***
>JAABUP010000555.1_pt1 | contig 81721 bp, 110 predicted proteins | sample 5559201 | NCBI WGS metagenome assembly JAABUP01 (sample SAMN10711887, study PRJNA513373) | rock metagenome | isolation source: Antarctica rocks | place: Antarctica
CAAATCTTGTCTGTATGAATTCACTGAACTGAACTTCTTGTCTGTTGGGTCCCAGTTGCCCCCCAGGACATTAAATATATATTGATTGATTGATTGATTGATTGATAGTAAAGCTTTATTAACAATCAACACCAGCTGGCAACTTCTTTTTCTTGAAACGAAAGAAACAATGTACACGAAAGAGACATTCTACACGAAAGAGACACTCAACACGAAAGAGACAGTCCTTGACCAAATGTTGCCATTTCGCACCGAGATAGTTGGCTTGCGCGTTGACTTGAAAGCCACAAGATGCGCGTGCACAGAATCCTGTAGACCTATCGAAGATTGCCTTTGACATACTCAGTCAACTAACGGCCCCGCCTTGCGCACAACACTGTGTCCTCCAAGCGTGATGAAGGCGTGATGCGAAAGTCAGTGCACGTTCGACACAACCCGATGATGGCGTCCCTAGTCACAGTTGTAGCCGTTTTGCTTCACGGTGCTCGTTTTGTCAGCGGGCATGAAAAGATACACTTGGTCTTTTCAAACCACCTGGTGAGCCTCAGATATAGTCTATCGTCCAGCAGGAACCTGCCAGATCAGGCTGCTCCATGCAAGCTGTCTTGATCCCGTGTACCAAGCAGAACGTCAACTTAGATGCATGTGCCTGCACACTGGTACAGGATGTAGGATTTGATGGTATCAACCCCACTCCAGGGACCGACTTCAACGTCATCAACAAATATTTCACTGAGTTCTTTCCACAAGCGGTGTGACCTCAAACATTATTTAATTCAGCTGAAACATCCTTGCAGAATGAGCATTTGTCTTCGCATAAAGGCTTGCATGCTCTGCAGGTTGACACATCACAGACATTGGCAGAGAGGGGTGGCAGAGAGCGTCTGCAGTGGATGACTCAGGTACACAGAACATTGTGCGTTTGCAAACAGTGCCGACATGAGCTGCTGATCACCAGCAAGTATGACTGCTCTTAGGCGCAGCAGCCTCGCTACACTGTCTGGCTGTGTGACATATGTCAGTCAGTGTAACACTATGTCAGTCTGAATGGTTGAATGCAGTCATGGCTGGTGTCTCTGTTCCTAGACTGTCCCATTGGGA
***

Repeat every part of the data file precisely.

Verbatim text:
>JAABUP010000555.1_pt1 | contig 81721 bp, 110 predicted proteins | sample 5559201 | NCBI WGS metagenome assembly JAABUP01 (sample SAMN10711887, study PRJNA513373) | rock metagenome | isolation source: Antarctica rocks | place: Antarctica
CAAATCTTGTCTGTATGAATTCACTGAACTGAACTTCTTGTCTGTTGGGTCCCAGTTGCCCCCCAGGACATTAAATATATATTGATTGATTGATTGATTGATTGATAGTAAAGCTTTATTAACAATCAACACCAGCTGGCAACTTCTTTTTCTTGAAACGAAAGAAACAATGTACACGAAAGAGACATTCTACACGAAAGAGACACTCAACACGAAAGAGACAGTCCTTGACCAAATGTTGCCATTTCGCACCGAGATAGTTGGCTTGCGCGTTGACTTGAAAGCCACAAGATGCGCGTGCACAGAATCCTGTAGACCTATCGAAGATTGCCTTTGACATACTCAGTCAACTAACGGCCCCGCCTTGCGCACAACACTGTGTCCTCCAAGCGTGATGAAGGCGTGATGCGAAAGTCAGTGCACGTTCGACACAACCCGATGATGGCGTCCCTAGTCACAGTTGTAGCCGTTTTGCTTCACGGTGCTCGTTTTGTCAGCGGGCATGAAAAGATACACTTGGTCTTTTCAAACCACCTGGTGAGCCTCAGATATAGTCTATCGTCCAGCAGGAACCTGCCAGATCAGGCTGCTCCATGCAAGCTGTCTTGATCCCGTGTACCAAGCAGAACGTCAACTTAGATGCATGTGCCTGCACACTGGTACAGGATGTAGGATTTGATGGTATCAACCCCACTCCAGGGACCGACTTCAACGTCATCAACAAATATTTCACTGAGTTCTTTCCACAAGCGGTGTGACCTCAAACATTATTTAATTCAGCTGAAACATCCTTGCAGAATGAGCATTTGTCTTCGCATAAAGGCTTGCATGCTCTGCAGGTTGACACATCACAGACATTGGCAGAGAGGGGTGGCAGAGAGCGTCTGCAGTGGATGACTCAGGTACACAGAACATTGTGCGTTTGCAAACAGTGCCGACATGAGCTGCTGATCACCAGCAAGTATGACTGCTCTTAGGCGCAGCAGCCTCGCTACACTGTCTGGCTGTGTGACATATGTCAGTCAGTGTAACACTATGTCAGTCTGAATGGTTGAATGCAGTCATGGCTGGTGTCTCTGTTCCTAGACTGTCCCATTGGGA